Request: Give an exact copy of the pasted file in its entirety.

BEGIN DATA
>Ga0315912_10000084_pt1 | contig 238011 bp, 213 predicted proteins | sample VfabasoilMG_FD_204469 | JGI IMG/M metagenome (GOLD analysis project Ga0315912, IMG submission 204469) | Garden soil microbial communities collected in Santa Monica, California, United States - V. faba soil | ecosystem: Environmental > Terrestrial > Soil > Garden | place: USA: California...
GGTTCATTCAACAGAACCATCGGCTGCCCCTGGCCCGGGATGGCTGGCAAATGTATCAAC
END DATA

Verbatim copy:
>Ga0315912_10000084_pt1 | contig 238011 bp, 213 predicted proteins | sample VfabasoilMG_FD_204469 | JGI IMG/M metagenome (GOLD analysis project Ga0315912, IMG submission 204469) | Garden soil microbial communities collected in Santa Monica, California, United States - V. faba soil | ecosystem: Environmental > Terrestrial > Soil > Garden | place: USA: California...
GGTTCATTCAACAGAACCATCGGCTGCCCCTGGCCCGGGATGGCTGGCAAATGTATCAAC